Synopses & Reviews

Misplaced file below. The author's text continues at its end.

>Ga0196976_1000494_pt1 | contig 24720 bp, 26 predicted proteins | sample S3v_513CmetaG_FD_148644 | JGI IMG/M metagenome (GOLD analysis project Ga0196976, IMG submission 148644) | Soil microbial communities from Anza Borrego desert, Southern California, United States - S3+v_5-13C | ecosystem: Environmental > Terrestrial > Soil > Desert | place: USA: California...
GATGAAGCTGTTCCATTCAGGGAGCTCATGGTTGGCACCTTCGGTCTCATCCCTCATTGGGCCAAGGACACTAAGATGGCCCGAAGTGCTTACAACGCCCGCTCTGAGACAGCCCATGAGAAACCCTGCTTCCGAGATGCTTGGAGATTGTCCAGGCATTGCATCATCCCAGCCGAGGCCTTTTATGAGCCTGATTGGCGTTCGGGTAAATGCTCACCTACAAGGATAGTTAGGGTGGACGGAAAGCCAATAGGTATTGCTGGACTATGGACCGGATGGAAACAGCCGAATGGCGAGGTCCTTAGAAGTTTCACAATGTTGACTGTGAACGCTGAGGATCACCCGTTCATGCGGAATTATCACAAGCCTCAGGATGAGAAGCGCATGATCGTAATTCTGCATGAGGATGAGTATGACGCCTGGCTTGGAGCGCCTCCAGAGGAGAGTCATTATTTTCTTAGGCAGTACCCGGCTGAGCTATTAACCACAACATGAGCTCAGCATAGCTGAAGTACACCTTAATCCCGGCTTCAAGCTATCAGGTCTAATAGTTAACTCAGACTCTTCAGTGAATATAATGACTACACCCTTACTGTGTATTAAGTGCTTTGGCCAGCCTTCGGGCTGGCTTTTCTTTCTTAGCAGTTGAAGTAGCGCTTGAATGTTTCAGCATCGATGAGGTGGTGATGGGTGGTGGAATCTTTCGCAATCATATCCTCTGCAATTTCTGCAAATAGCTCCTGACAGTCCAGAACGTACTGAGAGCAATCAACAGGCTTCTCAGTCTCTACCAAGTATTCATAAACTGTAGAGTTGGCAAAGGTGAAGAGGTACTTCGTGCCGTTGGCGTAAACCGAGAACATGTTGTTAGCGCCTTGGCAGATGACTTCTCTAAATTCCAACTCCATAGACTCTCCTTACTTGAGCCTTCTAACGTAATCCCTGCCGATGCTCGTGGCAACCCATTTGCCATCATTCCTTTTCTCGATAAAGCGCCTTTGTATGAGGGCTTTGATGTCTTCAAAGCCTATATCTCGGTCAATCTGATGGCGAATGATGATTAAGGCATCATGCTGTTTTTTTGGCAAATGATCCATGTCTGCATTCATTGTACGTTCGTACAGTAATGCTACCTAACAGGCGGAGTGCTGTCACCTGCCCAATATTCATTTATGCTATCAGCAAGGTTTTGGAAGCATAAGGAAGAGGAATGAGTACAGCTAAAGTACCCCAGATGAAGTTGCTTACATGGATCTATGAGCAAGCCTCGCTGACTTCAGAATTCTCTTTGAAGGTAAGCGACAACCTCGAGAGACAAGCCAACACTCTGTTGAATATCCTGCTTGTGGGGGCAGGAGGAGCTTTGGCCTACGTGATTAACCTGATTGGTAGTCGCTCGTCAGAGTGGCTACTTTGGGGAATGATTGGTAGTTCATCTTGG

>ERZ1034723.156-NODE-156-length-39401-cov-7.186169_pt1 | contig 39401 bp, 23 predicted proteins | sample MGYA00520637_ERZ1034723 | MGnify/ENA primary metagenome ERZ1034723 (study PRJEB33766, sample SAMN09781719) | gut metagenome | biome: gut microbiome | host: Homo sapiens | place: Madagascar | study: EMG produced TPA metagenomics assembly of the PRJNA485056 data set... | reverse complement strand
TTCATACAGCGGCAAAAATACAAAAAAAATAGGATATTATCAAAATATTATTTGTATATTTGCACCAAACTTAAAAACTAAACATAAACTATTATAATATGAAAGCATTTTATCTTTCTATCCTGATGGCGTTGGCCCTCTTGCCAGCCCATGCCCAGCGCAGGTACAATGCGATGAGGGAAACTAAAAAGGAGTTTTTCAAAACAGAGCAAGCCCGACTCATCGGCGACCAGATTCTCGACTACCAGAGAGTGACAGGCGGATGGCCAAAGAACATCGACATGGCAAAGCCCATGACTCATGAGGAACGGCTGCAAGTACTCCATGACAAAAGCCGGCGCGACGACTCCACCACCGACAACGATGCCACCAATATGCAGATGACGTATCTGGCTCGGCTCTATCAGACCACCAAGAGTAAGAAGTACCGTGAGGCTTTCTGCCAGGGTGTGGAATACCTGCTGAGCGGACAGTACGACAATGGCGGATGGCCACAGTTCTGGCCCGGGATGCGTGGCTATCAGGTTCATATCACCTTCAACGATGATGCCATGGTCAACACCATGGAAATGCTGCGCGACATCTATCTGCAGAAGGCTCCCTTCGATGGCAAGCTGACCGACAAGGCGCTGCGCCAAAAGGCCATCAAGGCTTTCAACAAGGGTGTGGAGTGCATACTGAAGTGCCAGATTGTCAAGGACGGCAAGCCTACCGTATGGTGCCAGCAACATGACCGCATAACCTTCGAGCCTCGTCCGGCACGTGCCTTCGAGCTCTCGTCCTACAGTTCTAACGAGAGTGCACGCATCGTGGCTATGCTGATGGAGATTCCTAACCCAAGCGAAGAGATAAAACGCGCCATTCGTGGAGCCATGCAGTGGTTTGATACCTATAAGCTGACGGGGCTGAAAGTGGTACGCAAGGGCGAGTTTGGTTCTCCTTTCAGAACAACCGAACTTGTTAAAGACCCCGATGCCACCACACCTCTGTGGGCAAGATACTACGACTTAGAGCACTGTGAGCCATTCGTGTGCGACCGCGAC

Sybil: a name that conjures up enduring fascination for legions of obsessed fans who followed the nonfiction blockbuster from 1973 and the TV movie based on itand#8212;starring Sally Field and Joanne Woodwardand#8212;about a woman named Sybil with sixteen different personalities. andlt;iandgt;Sybil andlt;/iandgt;became both a pop phenomenon and a revolutionary force in the psychotherapy industry. The book rocketed multiple personality disorder (MPD) into public consciousness and played a major role in having the diagnosis added to the psychiatric bible, andlt;iandgt;Diagnostic and Statistical Manual of Mental Disordersandlt;/iandgt;. andlt;BRandgt;andlt;BRandgt;But what do we really know about how andlt;iandgt;Sybil andlt;/iandgt;came to be? In her news-breaking book andlt;iandgt;Sybil Exposed, andlt;/iandgt;journalist Debbie Nathan gives proof that the allegedly true story was largely fabricated. The actual identity of Sybil (Shirley Mason) has been available for some years, as has the idea that the book might have been exaggerated. But in andlt;iandgt;Sybil Exposed, andlt;/iandgt;Nathan reveals what really powered the legend: a trio of womenand#8212;the willing patient, her ambitious shrink, and the imaginative journalist who spun their story into bestseller gold. andlt;BRandgt;andlt;BRandgt;From horrendously irresponsible therapeutic practicesand#8212;Sybiland#8217;s psychiatrist often brought an electroshock machine to Sybiland#8217;s apartment and climbed into bed with her while administering the treatmentand#8212; to calculated business decisions (under an entity they named Sybil, Inc., the women signed a contract designating a three-way split of profits from the book and its spin-offs, including board games, tee shirts, and dolls), the story Nathan unfurls is full of over-the-top behavior. Sybiland#8217;s psychiatrist, driven by undisciplined idealism and galloping professional ambition, subjected the young woman to years of antipsychotics, psychedelics, uppers, and downers, including an untold number of injections with Pentothal, once known as and#8220;truth serumand#8221; but now widely recognized to provoke fantasies. It was during these and#8220;treatmentsand#8221; that Sybil produced rambling, garbled, and probably and#8220;false-memoryand#8221;and#8211;based narratives of the hideous child abuse that her psychiatrist said caused her MPD. andlt;iandgt;Sybil Exposed andlt;/iandgt;uses investigative journalism to tell a fascinating tale that reads like fiction but is fact. Nathan has followed an enormous trail of papers, records, photos, and tapes to unearth the lives and passions of these three women. The andlt;iandgt;Sybil andlt;/iandgt;archive became available to the public only recently, and Nathan examined all of it and provides proof that the story was an elaborate fraudand#8212;albeit one that the perpetrators may have half-believed. andlt;BRandgt;andlt;BRandgt;Before andlt;iandgt;Sybil andlt;/iandgt;was published, there had been fewer than 200 known cases of MPD; within just a few years after, more than 40,000 people would be diagnosed with it. Set across the twentieth century and rooted in a time when few professional roles were available to women, this is a story of corrosive sexism, unchecked ambition, and shaky theories of psychoanalysis exuberantly and drastically practiced. It is the story of how one modest young womanand#8217;s life turned psychiatry on its head and radically changed the course of therapy, and our culture, as well.